Are you missing the beat? How our internal "rhythm" affects hormonal balance and why this is important for fertility

Mariana Carranza's picture

You don’t have to be a great dancer to have happy hormones, but your brain does. Your brain works through signaling pulses - hormones like GnRH (gonadotropin-releasing hormone) in your hypothalamus, FSH (follicle-stimulating hormone), and LH ( leutenizing hormone) from your anterior pituitary gland in your brain, which regulate your menstrual cycle and ovulation, are dependent on these pulses. So if it is not music, what sets the beat in our brain? It is the Circadian Rhythm.

 

There is a part of your brain that is the central rhythm pacemaker (suprachiasmatic nucleus or SCN) and uses light and dark cues to re-sync these pulses. This internal clock needs to be synchronized by external cues which reset the system daily and thus prevent it from running out of phase. 

 

The predominant external cue of this “central clock” is light! Not supplements or adaptogens (although they help), but full-spectrum morning light as the first thing upon waking. Darkness, on the other hand, resets a dysfunctional or disrupted circadian rhythm via the SCN (our central clock) by increasing melatonin and decreasing cortisol production (your sleep and wake hormones, so to speak). Since our lives are usually quite busy way past our bedtime, we offset this mechanism, yet we can keep it functioning efficiently through some simple actions such as:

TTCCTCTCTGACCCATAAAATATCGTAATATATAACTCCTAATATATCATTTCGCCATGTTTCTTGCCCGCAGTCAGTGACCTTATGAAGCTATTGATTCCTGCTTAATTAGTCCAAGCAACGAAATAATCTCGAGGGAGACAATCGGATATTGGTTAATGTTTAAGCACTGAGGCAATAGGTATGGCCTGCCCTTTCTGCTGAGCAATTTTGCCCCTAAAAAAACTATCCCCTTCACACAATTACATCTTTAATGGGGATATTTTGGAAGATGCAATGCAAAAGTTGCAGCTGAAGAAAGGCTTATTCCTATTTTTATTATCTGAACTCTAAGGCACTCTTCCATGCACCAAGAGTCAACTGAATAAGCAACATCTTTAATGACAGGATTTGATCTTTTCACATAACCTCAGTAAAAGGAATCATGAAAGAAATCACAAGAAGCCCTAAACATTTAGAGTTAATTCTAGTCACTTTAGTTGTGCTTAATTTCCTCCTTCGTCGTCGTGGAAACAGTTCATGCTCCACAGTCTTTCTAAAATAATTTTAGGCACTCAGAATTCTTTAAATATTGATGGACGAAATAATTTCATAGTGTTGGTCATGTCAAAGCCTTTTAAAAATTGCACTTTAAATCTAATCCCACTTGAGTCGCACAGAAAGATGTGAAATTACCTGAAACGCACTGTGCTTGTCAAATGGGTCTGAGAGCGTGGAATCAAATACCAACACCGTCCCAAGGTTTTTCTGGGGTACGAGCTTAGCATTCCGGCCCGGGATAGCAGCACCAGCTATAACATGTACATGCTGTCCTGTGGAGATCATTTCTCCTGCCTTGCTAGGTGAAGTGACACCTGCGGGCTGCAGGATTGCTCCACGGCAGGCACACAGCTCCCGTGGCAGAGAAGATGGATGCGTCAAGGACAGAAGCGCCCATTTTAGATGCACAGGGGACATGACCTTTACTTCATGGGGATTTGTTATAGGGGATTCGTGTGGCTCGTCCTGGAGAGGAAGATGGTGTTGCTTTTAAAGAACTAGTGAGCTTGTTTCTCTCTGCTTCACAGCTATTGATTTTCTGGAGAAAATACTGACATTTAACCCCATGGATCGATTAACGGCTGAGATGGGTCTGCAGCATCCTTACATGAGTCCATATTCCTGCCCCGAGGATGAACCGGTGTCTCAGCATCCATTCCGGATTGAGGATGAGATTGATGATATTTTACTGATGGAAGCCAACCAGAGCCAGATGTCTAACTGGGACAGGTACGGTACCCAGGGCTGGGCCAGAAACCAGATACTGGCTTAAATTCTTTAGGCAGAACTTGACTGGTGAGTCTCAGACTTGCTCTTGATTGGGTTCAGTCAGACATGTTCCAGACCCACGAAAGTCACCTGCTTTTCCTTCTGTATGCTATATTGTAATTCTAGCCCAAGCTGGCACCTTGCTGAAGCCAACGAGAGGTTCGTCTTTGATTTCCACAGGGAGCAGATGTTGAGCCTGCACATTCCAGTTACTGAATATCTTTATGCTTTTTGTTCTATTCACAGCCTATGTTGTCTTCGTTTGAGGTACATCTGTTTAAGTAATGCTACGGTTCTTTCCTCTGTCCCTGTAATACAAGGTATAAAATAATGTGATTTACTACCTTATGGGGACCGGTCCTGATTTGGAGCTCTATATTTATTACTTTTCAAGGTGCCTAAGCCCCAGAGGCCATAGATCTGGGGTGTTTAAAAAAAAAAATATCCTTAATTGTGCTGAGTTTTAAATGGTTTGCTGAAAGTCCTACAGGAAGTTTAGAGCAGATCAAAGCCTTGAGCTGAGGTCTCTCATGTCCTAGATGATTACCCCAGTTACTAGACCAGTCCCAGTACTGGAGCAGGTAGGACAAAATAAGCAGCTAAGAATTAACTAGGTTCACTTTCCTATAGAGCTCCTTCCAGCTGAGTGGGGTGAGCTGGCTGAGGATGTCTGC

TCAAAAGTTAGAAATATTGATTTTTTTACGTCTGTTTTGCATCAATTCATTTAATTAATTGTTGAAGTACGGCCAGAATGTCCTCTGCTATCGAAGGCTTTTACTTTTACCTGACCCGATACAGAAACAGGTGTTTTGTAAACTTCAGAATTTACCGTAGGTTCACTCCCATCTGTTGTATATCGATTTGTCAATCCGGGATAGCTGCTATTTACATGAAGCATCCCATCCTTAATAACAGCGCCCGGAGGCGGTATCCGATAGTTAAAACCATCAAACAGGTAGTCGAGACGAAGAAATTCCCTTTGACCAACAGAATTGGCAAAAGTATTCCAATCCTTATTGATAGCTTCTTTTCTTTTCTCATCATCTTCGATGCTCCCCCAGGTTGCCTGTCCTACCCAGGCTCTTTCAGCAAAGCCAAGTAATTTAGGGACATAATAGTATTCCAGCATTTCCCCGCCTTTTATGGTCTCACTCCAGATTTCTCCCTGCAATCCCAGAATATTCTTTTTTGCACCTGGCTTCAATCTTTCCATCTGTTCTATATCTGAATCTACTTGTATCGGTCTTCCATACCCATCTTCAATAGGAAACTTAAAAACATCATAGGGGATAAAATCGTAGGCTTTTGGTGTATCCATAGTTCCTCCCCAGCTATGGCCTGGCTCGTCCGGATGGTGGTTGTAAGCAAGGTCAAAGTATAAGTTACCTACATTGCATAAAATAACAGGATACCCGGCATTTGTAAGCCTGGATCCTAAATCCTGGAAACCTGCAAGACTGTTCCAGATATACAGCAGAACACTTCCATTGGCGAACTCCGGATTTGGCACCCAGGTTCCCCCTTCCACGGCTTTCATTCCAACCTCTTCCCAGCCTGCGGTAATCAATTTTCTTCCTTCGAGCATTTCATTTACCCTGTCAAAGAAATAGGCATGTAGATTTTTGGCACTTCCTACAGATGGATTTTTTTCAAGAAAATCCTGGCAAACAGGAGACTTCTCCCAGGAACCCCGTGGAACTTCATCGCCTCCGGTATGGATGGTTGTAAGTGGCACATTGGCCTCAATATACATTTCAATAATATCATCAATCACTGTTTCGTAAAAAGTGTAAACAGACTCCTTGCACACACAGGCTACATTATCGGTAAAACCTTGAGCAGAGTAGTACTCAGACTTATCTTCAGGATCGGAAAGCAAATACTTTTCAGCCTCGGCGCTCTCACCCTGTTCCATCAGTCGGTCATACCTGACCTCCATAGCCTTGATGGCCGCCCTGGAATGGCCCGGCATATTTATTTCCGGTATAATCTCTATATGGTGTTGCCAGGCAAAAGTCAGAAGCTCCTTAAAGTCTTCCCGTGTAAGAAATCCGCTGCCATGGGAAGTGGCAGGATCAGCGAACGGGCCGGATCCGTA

• Getting 10 to 15 minutes of sunlight in the morning
  • Maintaining dim lights at night
  • Wearing blue-screen glasses
  • Staying off screens 1 to 2 hrs before bed 
  • Going to bed early
  • Not turning on lights in the middle of the night

 

Understanding these light and dark oscillations is critical because we have many biological “clocks” in our glands, including the ovaries. If our central pacemaker is out of sync, then the signals to the smaller controls and receptors will be dysfunctional. It is clear then, that a dysregulated circadian rhythm can harm our endocrine system and affect hormone production and result in anovulation (lack of ovulation), amenorrhea (absent menstruation), PMS, or luteal phase defect.  

Research is now showing that circadian clocks in our ovaries play a role in the timing of ovulation. Disruption of the clock in ovarian cells or desynchrony between ovarian clocks and circadian regulators elsewhere in the body may contribute to the onset of serious reproductive challenges.

 

If you find that you are up late, have insomnia, you wake up through the night, you are constantly tired, you eat sugar or drink alcohol at night before bed - your circadian rhythm is likely being disrupted. The good thing is that we already know which things hurt this rhythm and they are fairly easy to change. Moreover, acupuncture, meditation, exercise, photobiomodulation (laser for fertility), sleep hygiene, and the Acubalance Fertility Diet diet can all work synergistically to support your circadian clock which is the basis for happy hormones.

 

To learn more about the approach Acubalance has to help you achieve hormonal balance please call to book a discovery call with one of our doctors.

 

In health,

Mariana

 

Sources:

 

The Three Best Friends: Reviewing the Relationship Between the Ovarian Theca, Granulosa and Lutein Cells - Integrative Fertility Symposium, 2021 . Dr Carrie Jones, ND

 

Circadian Clocks in the Ovary: Trends Endocrinol Metab. 2010 Oct; 21(10): 628–636.

Published online 2010 Jul 3. doi: 10.1016/j.tem.2010.06.002

How our internal "rhythm" affects hormonal balance, why this is important for fertility.